Section 3 of the America Invents Act (AIA) amended the patent laws, in particular 35 U.S.C. § 102, to convert the United States patent system from a “first-to-invent” system to a “first-inventor-to-file” (FITF) system. To prepare for implementing the change to the FITF system, on July 26, 2012 the United States Patent and Trademark Office (USPTO) published a notice of proposed rulemaking (hereinafter, proposed rulemaking) entitled “Changes To Implement the First Inventor To File Provisions of the Leahy-Smith America Invents Act” (hereinafter, proposed rulemaking) in the Federal Register (77 Fed. Reg. 43742). Comments on the proposed rulemaking can be submitted to the USPTO on or before October 5, 2012.  

The change to the FITF system applies to all applications filed on or after March 16, 2013 that contain or contained at any time (1) a claimed invention that has an effective filing date that is on or after March 16, 2013 or (2) claimed the benefit of a US nonprovisional application or an international application (i.e., under 35 U.S.C. §§ 120, 121, or 365(c)) that contains, or contained at any time, a claimed invention that has an effective filing date that is on or after March 16, 2013.  

The proposed rulemaking covers three major topics: (1) a new timing requirement for submitting a certified copy of foreign priority documents; (2) required statements for applications filed on or after March 16, 2013 claiming priority to, or the benefit of, an application filed before March 16, 2013; and (3) submission of affidavits or declarations for establishing that a 102(b) exception is applicable.  

Timing Requirement for Submitting Certified Copies of Foreign Priority Documents

In the proposed rulemaking, the USPTO proposes a requirement that a certified copy of foreign applications to which an application claims priority be provided in a specific time period. In particular, the USPTO proposes to amend 37 C.F.R. § 1.55 to specify that in an original application filed under 35 U.S.C. § 111(a), which claims priority to a foreign application, the claim for priority, as well as the certified copy of the foreign application, must both be filed within the later of:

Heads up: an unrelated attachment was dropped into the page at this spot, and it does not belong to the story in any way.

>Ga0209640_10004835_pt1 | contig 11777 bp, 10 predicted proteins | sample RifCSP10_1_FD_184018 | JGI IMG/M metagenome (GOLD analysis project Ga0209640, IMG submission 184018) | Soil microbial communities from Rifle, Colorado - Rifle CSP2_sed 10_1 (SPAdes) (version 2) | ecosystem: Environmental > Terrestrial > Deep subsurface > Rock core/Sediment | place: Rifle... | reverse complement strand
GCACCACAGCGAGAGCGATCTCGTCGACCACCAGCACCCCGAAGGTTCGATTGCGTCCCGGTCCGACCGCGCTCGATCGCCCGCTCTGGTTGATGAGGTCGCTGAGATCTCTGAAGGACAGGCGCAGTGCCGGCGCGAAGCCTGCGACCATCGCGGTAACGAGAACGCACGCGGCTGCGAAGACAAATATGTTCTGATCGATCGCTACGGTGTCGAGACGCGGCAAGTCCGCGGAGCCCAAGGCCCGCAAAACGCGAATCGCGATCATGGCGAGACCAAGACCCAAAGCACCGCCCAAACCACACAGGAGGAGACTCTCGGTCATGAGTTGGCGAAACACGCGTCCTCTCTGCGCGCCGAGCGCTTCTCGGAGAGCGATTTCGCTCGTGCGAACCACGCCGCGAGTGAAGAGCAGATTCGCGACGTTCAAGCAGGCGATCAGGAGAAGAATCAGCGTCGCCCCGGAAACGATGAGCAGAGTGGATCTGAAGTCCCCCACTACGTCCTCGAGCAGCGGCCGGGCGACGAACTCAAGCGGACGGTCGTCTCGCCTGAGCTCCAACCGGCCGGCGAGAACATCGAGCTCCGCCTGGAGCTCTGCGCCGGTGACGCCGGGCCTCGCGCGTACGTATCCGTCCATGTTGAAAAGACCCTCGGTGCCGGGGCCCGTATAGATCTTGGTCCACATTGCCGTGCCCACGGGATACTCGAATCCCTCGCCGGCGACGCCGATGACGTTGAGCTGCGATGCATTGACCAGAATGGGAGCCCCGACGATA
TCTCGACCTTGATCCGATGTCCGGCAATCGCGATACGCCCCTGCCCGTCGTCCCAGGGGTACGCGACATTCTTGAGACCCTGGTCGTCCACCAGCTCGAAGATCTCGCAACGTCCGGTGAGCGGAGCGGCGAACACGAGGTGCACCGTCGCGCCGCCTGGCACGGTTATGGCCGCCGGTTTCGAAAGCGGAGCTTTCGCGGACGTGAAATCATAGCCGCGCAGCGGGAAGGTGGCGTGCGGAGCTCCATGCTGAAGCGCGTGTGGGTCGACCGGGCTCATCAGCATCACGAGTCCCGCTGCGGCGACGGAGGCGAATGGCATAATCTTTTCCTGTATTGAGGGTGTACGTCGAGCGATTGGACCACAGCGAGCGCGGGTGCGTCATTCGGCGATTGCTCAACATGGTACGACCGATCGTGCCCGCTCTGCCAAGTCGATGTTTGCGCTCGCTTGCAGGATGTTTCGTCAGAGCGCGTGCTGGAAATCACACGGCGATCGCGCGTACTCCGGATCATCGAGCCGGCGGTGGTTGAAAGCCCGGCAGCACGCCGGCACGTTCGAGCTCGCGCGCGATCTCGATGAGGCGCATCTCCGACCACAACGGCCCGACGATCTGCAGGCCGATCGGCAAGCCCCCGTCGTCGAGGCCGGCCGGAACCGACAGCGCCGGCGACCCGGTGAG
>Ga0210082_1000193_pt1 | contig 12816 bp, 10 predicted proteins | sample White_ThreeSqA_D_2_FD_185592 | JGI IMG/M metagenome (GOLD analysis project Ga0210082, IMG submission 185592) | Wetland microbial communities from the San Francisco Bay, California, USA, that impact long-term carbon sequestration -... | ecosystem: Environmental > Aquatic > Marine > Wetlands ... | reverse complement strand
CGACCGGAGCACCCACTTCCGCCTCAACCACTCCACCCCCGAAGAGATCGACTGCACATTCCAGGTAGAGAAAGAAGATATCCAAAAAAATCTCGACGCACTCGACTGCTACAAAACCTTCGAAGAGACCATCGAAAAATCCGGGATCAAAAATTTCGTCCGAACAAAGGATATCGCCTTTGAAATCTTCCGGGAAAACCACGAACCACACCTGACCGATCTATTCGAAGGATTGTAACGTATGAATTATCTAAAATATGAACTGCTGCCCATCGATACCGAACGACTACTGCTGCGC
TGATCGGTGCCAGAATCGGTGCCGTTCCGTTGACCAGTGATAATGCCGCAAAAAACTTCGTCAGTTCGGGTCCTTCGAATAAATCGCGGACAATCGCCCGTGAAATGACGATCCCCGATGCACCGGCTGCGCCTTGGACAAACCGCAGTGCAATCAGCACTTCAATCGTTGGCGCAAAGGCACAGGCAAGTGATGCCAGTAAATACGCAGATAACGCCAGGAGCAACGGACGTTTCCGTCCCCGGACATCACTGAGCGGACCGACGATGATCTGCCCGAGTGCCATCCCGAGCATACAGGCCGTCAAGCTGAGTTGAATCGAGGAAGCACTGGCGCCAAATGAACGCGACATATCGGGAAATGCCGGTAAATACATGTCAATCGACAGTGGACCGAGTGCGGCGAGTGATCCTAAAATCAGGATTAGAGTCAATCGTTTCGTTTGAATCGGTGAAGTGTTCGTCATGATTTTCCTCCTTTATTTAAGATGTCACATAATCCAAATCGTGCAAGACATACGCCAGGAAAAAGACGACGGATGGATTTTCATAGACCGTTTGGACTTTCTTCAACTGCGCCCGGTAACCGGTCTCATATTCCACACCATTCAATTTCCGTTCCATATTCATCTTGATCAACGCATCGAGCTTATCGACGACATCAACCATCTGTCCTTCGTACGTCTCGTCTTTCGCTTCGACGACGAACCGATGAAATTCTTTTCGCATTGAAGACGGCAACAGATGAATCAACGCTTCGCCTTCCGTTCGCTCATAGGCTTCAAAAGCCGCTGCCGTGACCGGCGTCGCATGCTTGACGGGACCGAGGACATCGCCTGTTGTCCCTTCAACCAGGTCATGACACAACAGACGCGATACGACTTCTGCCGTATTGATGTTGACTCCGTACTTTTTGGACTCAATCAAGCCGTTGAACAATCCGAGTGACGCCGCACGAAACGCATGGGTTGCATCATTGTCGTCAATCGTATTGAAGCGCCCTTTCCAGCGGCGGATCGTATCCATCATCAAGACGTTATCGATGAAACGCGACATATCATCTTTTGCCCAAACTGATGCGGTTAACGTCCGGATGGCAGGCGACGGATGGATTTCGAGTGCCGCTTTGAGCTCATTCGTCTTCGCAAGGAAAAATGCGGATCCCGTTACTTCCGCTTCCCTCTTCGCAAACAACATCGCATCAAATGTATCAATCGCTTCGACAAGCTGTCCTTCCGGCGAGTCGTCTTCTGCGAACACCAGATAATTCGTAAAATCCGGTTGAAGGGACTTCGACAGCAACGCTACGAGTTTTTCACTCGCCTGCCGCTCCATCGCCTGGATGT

1. four months from the actual filing date of the application or
  2. sixteen months from the filing date of the prior foreign application.  

In an application entering the US national stage from an international application after compliance with 35 U.S.C. § 371, the claim for priority must be made, and a certified copy of the foreign application filed, within the time limit set forth in the Regulations under the PCT (sixteen months from the filing date of the prior foreign application).  

Applicants can use the priority document exchange program with the European Patent Office, the Japan Patent Office, the Korean Intellectual Property Office, and the World Intellectual Property Organization in fulfilling the requirement for certified copies of foreign priority documents. The requirement will be considered satisfied if the applicant:

  1. files a request, in a separate document, that the USPTO obtain a copy of the foreign application from a foreign intellectual property office participating in the priority document exchange program;
  2. the foreign application is identified in an application data sheet; and
  3. (3) the copy of the foreign application is received by the USPTO within the required time period or by such later time as may be set by the USPTO.  

USPTO form SB/38 is currently available for requesting that the USPTO obtain the necessary certified copies and contains the caveat that it is ultimately an applicant’s responsibility to make sure the USPTO retrieves the necessary certified copies.  

Previously the certified copy of the foreign application could be filed up until the grant of the patent. The USPTO seeks to make these changes since patent application publications will have a prior art effect as of the earliest priority date (for subject matter disclosed in the priority application) with respect to applications subject to 35 U.S.C. § 102, as amended by the AIA, in order to ensure the USPTO has a copy of the priority application by the time of publication.